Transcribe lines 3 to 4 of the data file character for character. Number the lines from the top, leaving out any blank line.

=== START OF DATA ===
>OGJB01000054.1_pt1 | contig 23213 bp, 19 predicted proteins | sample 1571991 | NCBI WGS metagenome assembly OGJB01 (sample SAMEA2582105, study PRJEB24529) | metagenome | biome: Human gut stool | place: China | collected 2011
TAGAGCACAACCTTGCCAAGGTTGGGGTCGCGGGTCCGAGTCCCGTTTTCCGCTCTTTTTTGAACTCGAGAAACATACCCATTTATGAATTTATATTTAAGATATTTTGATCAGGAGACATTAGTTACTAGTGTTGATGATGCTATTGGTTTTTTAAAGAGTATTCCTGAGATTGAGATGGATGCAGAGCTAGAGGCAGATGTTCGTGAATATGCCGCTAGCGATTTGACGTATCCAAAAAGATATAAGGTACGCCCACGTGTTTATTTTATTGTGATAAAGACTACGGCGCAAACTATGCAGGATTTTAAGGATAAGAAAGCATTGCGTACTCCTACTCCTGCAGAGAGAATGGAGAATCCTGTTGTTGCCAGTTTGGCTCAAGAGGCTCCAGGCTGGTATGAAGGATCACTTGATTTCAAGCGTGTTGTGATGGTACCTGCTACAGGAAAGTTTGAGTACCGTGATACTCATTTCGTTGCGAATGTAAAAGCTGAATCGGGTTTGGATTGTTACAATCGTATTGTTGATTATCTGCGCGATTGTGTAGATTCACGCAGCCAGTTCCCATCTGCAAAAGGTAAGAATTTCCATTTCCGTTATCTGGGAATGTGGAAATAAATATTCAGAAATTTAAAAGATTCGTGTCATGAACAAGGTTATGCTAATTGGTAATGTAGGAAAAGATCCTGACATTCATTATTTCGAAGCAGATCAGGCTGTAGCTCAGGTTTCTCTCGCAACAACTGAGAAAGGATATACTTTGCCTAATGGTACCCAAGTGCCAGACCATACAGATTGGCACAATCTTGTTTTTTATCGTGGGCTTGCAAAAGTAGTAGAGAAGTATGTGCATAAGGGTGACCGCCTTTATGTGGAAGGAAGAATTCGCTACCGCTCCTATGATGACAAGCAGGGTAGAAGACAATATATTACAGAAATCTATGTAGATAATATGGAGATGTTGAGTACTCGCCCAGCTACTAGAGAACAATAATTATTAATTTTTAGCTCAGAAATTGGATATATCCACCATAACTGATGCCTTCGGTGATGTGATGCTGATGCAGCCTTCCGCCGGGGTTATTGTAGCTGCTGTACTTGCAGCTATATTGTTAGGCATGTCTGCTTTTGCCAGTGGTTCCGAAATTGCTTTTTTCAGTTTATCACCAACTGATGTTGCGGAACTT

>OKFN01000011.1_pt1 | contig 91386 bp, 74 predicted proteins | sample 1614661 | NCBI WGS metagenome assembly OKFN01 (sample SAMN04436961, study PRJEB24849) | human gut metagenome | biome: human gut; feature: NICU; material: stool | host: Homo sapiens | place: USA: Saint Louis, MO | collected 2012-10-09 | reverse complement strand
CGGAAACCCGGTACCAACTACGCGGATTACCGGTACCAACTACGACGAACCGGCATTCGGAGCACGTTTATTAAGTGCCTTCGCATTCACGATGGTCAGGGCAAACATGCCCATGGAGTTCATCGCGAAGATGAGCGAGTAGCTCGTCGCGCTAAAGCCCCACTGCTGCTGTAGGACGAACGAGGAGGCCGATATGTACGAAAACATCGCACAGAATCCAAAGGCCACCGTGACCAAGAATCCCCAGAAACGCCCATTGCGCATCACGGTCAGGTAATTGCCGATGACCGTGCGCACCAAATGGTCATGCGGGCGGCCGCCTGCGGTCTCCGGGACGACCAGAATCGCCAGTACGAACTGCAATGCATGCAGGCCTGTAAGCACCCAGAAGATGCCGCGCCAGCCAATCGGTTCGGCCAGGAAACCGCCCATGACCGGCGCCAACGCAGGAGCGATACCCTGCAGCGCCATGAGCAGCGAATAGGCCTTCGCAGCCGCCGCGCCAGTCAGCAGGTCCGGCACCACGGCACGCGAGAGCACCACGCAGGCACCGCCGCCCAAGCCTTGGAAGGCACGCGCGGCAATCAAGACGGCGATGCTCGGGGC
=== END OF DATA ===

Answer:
>OKFN01000011.1_pt1 | contig 91386 bp, 74 predicted proteins | sample 1614661 | NCBI WGS metagenome assembly OKFN01 (sample SAMN04436961, study PRJEB24849) | human gut metagenome | biome: human gut; feature: NICU; material: stool | host: Homo sapiens | place: USA: Saint Louis, MO | collected 2012-10-09 | reverse complement strand
CGGAAACCCGGTACCAACTACGCGGATTACCGGTACCAACTACGACGAACCGGCATTCGGAGCACGTTTATTAAGTGCCTTCGCATTCACGATGGTCAGGGCAAACATGCCCATGGAGTTCATCGCGAAGATGAGCGAGTAGCTCGTCGCGCTAAAGCCCCACTGCTGCTGTAGGACGAACGAGGAGGCCGATATGTACGAAAACATCGCACAGAATCCAAAGGCCACCGTGACCAAGAATCCCCAGAAACGCCCATTGCGCATCACGGTCAGGTAATTGCCGATGACCGTGCGCACCAAATGGTCATGCGGGCGGCCGCCTGCGGTCTCCGGGACGACCAGAATCGCCAGTACGAACTGCAATGCATGCAGGCCTGTAAGCACCCAGAAGATGCCGCGCCAGCCAATCGGTTCGGCCAGGAAACCGCCCATGACCGGCGCCAACGCAGGAGCGATACCCTGCAGCGCCATGAGCAGCGAATAGGCCTTCGCAGCCGCCGCGCCAGTCAGCAGGTCCGGCACCACGGCACGCGAGAGCACCACGCAGGCACCGCCGCCCAAGCCTTGGAAGGCACGCGCGGCAATCAAGACGGCGATGCTCGGGGC